GAA Editor @BrianGBarry
Tipperary's Noel McGrath relishing All-Ireland final against Kilkenny
Watch Tipperary vs Kilkenny live on Sky Sports on Sunday
Last Updated: 18/08/19 7:20am
As he prepares for his seventh All-Ireland final against Kilkenny, Noel McGrath isn't suffering for any big-game nerves
Why would he?
"This is why I train, this is why I play, so I'm not going to let the day pass me by being nervous and worrying about it," he explained.
"If you prepare right and get everything right I think you'll be fine on the day.
"The fact that it's an All-Ireland final doesn't matter once 3:30 comes on Sunday because all you're thinking about is going after the ball.
"You're trying to get it if you don't have it and if you get it you're trying to do something with it. That's just all that really counts."
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In his 11th season of intercounty hurling, the Loughmore Castleiney man is accustomed to playing deep into the summer. However, the shock early exit in 2018 was a departure from that routine.
"It was strange," he reflected.
"You want to be a part of it and it's hard looking on. But that's part and parcel. We had four opportunities last summer to win and we didn't. The same as we had four opportunities this year in the Munster Championship and we luckily we did.
"I think the structure of the championship is fair to everyone and gives everyone a good chance. If you don't come out of your group then I don't think we could have had any complaints in 2018 and luckily we turned it around this year.
"You'd be meeting lads at different places and having chats [last winter]. You'd be hoping it would go better or asking what we should be doing differently.
"They're the conversations you have and then with the group of U-21s that came in they really energised the thing as well and added big time to it so that gave us a great energy-lift.
"The competition they brought pushed everyone on and it's great to have it."
The notable difference in 2019 was the return of Liam Sheedy as manager.
"Any time a new manager comes in, no matter whether you know him or not, you have to do the work and try to do the best you can to impress them," continued McGrath.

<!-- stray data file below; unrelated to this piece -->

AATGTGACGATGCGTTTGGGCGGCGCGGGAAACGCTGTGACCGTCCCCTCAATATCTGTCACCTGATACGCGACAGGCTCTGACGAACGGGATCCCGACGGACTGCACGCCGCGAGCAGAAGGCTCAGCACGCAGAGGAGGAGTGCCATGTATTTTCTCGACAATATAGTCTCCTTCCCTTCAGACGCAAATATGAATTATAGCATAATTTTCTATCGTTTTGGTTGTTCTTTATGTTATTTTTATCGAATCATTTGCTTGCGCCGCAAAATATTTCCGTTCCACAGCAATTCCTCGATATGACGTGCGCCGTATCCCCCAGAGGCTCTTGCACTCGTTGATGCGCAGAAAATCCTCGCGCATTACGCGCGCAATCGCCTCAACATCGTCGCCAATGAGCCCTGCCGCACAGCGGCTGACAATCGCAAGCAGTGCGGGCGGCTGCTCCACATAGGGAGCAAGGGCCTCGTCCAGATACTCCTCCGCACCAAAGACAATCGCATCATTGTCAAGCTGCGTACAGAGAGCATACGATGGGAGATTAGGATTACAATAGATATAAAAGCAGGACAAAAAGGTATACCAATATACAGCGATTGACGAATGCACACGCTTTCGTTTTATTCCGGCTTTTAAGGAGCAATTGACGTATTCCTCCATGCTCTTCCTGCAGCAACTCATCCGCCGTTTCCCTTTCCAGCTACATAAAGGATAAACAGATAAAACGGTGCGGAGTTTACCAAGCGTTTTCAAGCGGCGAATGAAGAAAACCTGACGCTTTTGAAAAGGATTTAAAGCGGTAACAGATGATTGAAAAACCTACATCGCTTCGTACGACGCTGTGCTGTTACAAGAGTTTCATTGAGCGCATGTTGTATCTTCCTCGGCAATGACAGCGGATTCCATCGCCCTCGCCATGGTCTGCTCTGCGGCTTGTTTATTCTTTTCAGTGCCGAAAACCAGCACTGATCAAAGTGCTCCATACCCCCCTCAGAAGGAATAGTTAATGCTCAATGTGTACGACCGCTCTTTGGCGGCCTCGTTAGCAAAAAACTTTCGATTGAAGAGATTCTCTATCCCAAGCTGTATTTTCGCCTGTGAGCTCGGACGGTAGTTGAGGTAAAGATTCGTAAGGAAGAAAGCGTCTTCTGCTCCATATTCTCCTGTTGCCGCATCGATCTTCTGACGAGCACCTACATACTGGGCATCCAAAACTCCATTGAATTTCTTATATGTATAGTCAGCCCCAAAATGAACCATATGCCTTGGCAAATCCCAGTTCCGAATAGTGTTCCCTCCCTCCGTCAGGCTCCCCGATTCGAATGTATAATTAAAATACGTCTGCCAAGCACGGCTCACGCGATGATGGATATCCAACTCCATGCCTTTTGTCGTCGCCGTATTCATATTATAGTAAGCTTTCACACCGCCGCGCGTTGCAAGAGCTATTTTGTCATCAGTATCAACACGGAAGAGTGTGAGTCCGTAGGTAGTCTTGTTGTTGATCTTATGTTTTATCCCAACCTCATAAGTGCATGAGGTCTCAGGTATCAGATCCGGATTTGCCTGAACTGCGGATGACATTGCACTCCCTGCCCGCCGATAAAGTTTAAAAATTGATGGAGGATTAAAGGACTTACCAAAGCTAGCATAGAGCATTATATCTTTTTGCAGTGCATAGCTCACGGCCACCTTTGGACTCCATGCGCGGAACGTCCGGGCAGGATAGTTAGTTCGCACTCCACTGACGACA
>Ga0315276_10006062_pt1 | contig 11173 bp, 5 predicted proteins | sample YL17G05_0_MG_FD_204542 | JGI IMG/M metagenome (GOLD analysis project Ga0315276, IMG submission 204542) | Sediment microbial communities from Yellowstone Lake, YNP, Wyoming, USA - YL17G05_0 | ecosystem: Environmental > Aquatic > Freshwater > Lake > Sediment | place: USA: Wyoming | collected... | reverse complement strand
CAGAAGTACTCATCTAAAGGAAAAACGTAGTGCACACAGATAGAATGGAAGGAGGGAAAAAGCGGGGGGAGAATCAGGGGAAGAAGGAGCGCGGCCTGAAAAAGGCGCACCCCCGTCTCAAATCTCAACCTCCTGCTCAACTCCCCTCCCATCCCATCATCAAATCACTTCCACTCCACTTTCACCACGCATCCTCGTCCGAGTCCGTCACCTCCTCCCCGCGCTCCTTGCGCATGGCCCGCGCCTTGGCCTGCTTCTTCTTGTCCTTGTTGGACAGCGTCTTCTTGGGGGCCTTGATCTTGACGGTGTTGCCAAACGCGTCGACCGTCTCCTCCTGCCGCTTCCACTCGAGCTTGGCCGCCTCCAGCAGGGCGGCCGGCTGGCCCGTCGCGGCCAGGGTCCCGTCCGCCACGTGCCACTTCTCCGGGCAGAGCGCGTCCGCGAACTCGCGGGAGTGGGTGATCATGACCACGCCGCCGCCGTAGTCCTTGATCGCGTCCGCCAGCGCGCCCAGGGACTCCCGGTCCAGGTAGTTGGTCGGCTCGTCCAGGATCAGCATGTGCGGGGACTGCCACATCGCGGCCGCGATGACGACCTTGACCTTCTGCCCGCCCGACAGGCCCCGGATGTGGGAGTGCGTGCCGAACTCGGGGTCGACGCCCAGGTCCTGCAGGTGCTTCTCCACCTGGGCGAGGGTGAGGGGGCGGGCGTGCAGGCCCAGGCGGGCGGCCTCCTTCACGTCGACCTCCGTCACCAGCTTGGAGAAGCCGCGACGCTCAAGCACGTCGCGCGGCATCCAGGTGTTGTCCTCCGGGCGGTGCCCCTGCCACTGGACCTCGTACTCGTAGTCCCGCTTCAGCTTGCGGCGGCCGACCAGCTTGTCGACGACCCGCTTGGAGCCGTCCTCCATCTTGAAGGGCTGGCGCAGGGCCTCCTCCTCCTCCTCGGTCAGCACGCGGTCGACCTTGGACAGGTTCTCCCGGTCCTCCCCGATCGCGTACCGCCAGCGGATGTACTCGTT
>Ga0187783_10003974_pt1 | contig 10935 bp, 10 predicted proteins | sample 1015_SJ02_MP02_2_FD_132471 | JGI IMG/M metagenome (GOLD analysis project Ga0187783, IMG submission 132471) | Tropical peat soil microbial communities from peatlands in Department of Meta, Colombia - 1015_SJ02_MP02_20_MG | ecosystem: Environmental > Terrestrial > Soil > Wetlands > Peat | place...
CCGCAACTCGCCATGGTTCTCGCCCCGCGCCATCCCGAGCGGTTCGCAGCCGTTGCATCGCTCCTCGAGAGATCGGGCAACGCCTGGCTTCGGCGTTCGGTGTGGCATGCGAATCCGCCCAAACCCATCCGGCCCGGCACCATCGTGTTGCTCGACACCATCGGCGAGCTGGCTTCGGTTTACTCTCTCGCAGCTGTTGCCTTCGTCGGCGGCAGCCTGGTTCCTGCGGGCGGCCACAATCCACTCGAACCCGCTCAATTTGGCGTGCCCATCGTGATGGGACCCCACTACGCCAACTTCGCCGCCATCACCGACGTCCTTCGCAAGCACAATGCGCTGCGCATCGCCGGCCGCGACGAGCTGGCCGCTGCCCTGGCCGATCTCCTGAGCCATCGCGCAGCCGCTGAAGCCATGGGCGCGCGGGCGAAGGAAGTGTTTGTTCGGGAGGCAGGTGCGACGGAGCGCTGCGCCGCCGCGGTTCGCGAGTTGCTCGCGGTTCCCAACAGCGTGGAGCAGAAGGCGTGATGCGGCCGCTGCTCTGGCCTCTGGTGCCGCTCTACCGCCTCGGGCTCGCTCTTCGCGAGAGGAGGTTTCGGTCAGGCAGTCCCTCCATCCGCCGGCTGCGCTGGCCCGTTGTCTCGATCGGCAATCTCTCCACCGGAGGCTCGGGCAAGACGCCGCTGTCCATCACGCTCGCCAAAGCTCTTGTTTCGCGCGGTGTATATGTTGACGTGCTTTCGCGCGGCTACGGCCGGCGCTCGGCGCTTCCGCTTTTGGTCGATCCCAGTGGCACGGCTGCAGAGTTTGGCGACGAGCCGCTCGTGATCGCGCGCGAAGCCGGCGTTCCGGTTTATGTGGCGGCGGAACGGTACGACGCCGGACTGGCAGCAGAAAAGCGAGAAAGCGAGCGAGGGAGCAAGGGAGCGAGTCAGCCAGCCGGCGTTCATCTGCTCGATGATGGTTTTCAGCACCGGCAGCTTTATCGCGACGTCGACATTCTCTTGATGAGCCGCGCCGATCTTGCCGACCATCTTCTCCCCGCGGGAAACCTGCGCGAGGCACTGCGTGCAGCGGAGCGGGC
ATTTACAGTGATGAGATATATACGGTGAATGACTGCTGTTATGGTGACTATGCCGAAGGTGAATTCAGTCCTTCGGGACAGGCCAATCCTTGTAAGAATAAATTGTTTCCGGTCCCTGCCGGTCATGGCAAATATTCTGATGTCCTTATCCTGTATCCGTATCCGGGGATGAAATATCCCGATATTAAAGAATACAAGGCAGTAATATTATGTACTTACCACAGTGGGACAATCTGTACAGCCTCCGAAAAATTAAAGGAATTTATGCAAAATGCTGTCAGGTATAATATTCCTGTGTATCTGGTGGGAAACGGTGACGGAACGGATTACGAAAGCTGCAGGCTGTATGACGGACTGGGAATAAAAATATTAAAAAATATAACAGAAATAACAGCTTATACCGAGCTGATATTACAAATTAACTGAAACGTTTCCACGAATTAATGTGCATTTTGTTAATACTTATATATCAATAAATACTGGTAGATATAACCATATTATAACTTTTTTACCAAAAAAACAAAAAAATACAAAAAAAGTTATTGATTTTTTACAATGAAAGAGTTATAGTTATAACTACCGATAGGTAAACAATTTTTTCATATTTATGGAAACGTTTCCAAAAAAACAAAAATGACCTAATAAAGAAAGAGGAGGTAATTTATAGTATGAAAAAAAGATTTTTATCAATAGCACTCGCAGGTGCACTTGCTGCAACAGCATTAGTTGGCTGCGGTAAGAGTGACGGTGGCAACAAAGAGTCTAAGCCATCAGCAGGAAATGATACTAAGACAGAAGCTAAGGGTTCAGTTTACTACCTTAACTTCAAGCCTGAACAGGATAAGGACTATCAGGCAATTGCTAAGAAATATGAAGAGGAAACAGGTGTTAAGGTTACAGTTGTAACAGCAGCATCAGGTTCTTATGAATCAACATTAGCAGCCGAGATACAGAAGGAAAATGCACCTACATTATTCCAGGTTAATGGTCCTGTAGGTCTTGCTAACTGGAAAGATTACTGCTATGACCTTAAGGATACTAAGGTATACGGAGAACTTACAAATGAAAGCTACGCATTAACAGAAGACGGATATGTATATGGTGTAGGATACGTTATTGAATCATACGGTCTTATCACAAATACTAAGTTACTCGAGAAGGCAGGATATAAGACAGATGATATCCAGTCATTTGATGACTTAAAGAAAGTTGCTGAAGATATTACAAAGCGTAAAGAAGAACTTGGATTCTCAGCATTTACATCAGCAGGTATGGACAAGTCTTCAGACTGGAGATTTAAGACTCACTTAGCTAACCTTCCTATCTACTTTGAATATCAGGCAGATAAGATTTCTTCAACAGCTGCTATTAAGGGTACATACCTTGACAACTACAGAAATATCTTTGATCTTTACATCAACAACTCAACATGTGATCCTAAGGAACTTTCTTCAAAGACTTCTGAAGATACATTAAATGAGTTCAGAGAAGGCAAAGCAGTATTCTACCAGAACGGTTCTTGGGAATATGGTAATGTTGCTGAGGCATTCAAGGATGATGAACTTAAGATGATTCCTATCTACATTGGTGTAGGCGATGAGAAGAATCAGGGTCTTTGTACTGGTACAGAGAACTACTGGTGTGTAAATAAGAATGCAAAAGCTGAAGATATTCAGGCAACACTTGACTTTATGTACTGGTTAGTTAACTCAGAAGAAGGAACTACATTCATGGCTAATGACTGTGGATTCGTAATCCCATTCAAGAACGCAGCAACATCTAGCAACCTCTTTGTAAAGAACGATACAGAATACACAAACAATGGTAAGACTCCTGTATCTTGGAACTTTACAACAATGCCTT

"Just because we have worked under Liam before it made no difference. We still had to put in the work, there was nobody getting a freebie anywhere. You had to do all the hard training and show that you were good enough to wear the jersey.
"All the 40 lads that are there have put their shoulder to the wheel and every single one of them is a worthy part of the panel.
"It's great. It's top-level sport. You're being challenged. You challenge yourself first of all and then you're obviously going to be challenged by the players, by the management, and everybody around.
"That's why you play, you're not expecting it to be an easy ride any day you go training or any day you go playing a match. It's great to be a part of it and it's great to be able to challenge yourself to do the best that you can."
"Any time a new manager comes in, no matter whether you know him or not, you have to do the work and try to do the best you can to impress them."
Sheedy's return gave the side a lift
Although the Premier were written off in certain quarters as commentators suggested this current crop are past their best, McGrath and his colleagues kept their heads down.
"Every team is questioned in different ways at times. Look, that's just part and parcel of hurling and sport," he noted.
"Some people praise you and some people criticise you.
"I don't think you're ever as good as people say and you're probably never as bad as people say either.
"Once you're happy with yourself that you're preparing right and giving it everything you can, then what people say outside I don't think really matters."
Sky Sports' GAA coverage continues on Sunday as Tipperary and Kilkenny face off in the All-Ireland hurling final.